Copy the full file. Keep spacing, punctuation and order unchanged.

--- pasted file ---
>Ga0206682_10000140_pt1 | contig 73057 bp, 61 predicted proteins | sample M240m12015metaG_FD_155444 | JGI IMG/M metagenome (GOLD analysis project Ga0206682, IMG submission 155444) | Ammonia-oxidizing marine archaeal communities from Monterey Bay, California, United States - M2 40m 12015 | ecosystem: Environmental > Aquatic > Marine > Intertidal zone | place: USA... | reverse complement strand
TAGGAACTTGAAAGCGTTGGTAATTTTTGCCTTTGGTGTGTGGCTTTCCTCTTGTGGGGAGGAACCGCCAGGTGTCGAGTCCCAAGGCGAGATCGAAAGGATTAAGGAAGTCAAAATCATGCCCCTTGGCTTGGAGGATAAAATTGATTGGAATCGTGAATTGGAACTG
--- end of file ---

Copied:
>Ga0206682_10000140_pt1 | contig 73057 bp, 61 predicted proteins | sample M240m12015metaG_FD_155444 | JGI IMG/M metagenome (GOLD analysis project Ga0206682, IMG submission 155444) | Ammonia-oxidizing marine archaeal communities from Monterey Bay, California, United States - M2 40m 12015 | ecosystem: Environmental > Aquatic > Marine > Intertidal zone | place: USA... | reverse complement strand
TAGGAACTTGAAAGCGTTGGTAATTTTTGCCTTTGGTGTGTGGCTTTCCTCTTGTGGGGAGGAACCGCCAGGTGTCGAGTCCCAAGGCGAGATCGAAAGGATTAAGGAAGTCAAAATCATGCCCCTTGGCTTGGAGGATAAAATTGATTGGAATCGTGAATTGGAACTG